Amber Rudd quits UK Conservatives, says Boris Johnson isn’t trying hard enough to get a Brexit deal

Amber Rudd, the UK’s Secretary of State for Work and Pensions until her resignation, says she quit the Conservative Party because there is no evidence that Prime Minister Boris Johnson is trying to get a Brexit deal.

Speaking on the BBC’s Andrew Marr show Sunday, Rudd — who resigned Saturday night — said she had “not seen enough work going into actually trying to get a deal.”
“When I asked Number 10 for a summary of what the plan was for actually getting a deal, I was sent a one-page summary,” Rudd said.
She said she believes Johnson is “trying to get a deal with the EU,” but added that there had been a considerable amount more of resources preparing instead for a no-deal Brexit.
“It’s like 80%-90% of government time going into preparing for no-deal and the absence of actually trying to work to get a deal is what has driven 21 of my colleagues to rebel, and I need to join them,” Rudd told Marr.
Rudd said on Twitter Saturday night that she “cannot stand by as good, loyal moderate Conservatives are expelled.”
Johnson, who has been prime minister for six weeks, expelled 21 Conservatives, including Winston Churchill’s grandson Nicholas Soames and Ken Clarke, the longest serving member of Parliament, after they voted to block the Prime Minister’s plan to leave the EU without a deal.
Having Rudd join Johnson’s Cabinet was considered a coup for the new Prime Minister, and she was considered the most important Remainer in his government.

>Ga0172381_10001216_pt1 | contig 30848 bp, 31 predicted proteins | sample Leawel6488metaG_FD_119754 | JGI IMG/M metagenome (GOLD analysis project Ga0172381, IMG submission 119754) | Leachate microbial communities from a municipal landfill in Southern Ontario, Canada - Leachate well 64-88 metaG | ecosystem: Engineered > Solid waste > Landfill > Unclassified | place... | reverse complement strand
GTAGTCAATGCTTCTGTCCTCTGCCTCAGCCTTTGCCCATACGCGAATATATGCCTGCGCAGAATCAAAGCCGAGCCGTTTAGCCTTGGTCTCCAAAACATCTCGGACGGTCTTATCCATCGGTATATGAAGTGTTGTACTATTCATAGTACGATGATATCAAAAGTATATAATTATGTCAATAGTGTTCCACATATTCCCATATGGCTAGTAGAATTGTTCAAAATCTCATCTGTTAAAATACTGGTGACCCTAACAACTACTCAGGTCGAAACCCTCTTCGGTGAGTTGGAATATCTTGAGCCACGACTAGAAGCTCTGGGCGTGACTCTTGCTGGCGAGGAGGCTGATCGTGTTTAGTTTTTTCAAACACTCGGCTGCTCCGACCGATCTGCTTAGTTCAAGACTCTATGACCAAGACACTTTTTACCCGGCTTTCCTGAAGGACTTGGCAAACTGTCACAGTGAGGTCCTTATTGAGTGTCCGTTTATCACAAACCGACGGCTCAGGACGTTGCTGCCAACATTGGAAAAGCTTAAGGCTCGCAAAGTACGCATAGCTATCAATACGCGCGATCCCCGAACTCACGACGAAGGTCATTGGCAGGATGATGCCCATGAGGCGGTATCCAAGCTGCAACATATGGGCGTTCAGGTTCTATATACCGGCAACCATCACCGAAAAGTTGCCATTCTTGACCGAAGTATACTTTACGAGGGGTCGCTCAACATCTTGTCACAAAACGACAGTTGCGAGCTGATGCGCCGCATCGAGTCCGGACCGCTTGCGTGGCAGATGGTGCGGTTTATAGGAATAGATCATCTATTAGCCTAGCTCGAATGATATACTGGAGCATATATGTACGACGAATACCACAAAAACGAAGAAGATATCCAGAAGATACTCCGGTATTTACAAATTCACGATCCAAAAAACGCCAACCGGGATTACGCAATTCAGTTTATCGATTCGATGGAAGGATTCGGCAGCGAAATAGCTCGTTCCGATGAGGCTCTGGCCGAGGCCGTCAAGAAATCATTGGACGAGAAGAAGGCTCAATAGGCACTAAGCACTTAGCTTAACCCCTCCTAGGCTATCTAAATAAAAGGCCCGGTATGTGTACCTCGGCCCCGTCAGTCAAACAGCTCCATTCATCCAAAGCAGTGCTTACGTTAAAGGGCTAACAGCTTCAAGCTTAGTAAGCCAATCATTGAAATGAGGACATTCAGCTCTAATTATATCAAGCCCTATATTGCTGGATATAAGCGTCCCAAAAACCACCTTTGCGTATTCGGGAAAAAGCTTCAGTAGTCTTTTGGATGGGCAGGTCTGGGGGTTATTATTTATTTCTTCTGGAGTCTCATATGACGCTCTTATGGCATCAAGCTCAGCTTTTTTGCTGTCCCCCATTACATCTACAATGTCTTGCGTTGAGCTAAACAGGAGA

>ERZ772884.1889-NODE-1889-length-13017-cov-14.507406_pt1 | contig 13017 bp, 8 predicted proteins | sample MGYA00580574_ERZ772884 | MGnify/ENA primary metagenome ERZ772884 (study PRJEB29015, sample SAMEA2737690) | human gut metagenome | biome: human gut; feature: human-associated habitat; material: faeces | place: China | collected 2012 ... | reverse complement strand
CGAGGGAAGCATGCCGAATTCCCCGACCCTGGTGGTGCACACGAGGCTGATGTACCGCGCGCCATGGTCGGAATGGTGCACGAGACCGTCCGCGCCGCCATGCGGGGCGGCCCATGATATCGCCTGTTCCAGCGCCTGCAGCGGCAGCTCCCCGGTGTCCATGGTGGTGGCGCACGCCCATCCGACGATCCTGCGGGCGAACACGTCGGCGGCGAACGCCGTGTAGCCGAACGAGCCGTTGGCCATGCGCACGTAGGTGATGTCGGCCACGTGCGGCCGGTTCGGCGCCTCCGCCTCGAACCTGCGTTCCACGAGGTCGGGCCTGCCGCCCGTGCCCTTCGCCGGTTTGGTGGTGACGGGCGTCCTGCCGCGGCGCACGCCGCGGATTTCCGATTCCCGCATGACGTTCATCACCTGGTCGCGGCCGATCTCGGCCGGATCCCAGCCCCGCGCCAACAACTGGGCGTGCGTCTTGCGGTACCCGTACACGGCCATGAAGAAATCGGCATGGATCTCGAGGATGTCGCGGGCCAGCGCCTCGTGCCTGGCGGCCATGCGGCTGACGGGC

“I no longer believe leaving with a deal is the government’s main objective,” she wrote in a letter to the PM.
“This short-sighted culling of my colleagues has stripped the Party of broad-minded and dedicated Conservative MPs. I cannot support this act of political vandalism,” she said.

Johnson ‘will obey the law,’ Chancellor says

After British lawmakers voted on Wednesday to pass a bill aimed a preventing a no-deal Brexit, Johnson said he would call for snap elections on October 15 rather than be forced to request another “pointless delay.”
The bill, which was passed by the House of Lords on Friday will become law on Monday after Queen Elizabeth II approves it.
Chancellor Sajid Javid told the BBC’s Marr on Sunday that Johnson “will obey the law,” but reiterated that the UK will leave the EU on October 31.
Johnson “will absolutely not ask for an extension” during an October council meeting with the EU, Javid said, but instead will “try to strike a deal.”
On Monday Johnson plans to schedule another vote in the House of Commons to allow him to hold an election, after he lost his first bid on Wednesday. Opposition parties came out united on Friday, saying they would not support it.
Rudd had been home secretary from July 2016 to April 2018 and previously served in the government as secretary of state for energy and climate change, parliamentary under secretary of state for climate change and assistant government whip.
Rudd has been a member of Parliament since 2010, though she won her constituency in Hastings and Rye by only a few hundred votes in 2017.
Downing Street announced Sunday that Therese Coffey would replace Rudd as Work and Pensions Secretary, according to Britain’s Press Association (PA) news agency.

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